Prosthetic valve endocarditis occurs in up to 6% of patients within 5 years of surgery.23 Early cases (within the first year) are more commonly caused by Staphylococcus epidermidis and S. aureus.24 Late cases of endocarditis are caused by similar organisms as those affecting native valves.24 The most frequent organism is Streptococcus viridans, but Serratia and Pseudomonas are also implicated. Regardless of source, prosthetic valve endocarditis carries a high mortality rate.25
Although valve replacement relieves valvular obstruction and regurgitation, cardiac remodeling persists, and many patients have persistent cardiac symptoms after valve replacement. Long-standing volume or pressure overload leads to ventricular dysfunction, and many patients continue to have dyspnea and symptoms of heart failure. Patients are also likely to have concomitant coronary artery disease, systemic hypertension, or atrial fibrillation.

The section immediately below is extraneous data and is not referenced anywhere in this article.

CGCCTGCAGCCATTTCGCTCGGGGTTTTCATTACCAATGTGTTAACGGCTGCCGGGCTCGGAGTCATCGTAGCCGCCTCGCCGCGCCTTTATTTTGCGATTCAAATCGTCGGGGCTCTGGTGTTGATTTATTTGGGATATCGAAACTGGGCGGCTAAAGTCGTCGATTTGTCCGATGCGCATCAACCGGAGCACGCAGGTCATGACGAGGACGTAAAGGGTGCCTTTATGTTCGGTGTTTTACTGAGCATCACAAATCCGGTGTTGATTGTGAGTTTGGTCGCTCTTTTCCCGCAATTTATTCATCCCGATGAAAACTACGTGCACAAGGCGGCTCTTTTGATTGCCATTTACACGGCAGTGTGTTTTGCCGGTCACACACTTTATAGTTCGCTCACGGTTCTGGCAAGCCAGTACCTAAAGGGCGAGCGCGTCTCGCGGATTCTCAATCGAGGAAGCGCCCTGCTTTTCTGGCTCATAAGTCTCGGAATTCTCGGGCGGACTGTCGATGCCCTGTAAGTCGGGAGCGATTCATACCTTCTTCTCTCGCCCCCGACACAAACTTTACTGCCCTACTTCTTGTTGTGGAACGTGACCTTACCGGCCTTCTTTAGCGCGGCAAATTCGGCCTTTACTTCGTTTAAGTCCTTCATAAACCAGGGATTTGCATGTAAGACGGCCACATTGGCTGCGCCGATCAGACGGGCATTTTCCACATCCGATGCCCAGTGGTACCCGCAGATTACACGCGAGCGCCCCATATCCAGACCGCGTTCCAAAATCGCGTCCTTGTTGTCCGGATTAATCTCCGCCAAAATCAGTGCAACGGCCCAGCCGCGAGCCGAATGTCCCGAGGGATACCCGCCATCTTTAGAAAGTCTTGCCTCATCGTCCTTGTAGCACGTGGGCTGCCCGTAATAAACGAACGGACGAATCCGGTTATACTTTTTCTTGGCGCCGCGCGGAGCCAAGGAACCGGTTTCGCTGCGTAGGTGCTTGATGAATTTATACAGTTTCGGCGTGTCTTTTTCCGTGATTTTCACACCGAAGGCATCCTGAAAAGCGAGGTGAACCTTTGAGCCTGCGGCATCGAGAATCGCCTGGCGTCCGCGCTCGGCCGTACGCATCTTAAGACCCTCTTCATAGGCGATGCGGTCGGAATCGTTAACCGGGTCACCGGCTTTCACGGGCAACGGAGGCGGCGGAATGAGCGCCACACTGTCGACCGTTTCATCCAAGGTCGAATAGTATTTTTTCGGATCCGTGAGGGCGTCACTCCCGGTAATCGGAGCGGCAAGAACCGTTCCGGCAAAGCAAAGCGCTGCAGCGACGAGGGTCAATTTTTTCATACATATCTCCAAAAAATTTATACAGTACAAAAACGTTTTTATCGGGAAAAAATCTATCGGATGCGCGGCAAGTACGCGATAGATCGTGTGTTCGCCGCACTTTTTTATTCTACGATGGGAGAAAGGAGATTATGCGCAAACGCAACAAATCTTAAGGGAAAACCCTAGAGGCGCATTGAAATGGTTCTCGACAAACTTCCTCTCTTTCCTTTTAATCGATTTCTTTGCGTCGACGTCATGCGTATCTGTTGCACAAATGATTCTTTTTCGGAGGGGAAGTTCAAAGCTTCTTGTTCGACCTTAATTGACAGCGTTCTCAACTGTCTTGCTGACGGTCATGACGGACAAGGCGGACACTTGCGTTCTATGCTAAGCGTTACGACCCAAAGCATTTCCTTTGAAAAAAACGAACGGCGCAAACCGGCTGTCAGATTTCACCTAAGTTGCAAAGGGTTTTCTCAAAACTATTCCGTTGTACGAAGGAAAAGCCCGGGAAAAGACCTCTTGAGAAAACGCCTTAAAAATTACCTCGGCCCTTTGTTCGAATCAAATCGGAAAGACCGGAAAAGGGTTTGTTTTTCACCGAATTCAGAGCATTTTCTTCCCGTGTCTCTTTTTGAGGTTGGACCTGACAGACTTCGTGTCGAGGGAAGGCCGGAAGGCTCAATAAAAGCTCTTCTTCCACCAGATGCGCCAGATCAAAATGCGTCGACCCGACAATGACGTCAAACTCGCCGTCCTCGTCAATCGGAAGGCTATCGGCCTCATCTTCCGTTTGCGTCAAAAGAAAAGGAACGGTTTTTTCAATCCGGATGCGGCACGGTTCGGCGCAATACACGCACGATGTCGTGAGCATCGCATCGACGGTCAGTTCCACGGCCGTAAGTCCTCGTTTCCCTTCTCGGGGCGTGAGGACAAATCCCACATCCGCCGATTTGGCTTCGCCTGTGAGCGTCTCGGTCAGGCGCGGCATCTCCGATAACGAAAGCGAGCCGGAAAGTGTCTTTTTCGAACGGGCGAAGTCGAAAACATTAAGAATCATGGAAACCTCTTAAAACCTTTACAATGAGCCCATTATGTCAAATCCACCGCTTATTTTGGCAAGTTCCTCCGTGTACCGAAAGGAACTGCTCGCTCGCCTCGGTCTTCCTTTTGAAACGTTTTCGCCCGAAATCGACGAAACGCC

Symptoms of prosthetic valve dysfunction depend on the type and location of the valve. Patients with prosthetic valves experience some symptoms specific to the presence of the artificial valve. Thromboembolism may cause systemic symptoms such as transient neurologic symptoms, amaurosis fugax, or self-limited ischemic episodes in the extremities or organs. Major embolic events include stroke, mesenteric infarction, or sudden death. Prophylaxis against thrombotic complications of prosthetic valves with systemic anticoagulation may cause major bleeding, with hemorrhagic stroke being the most common lethal bleeding complication.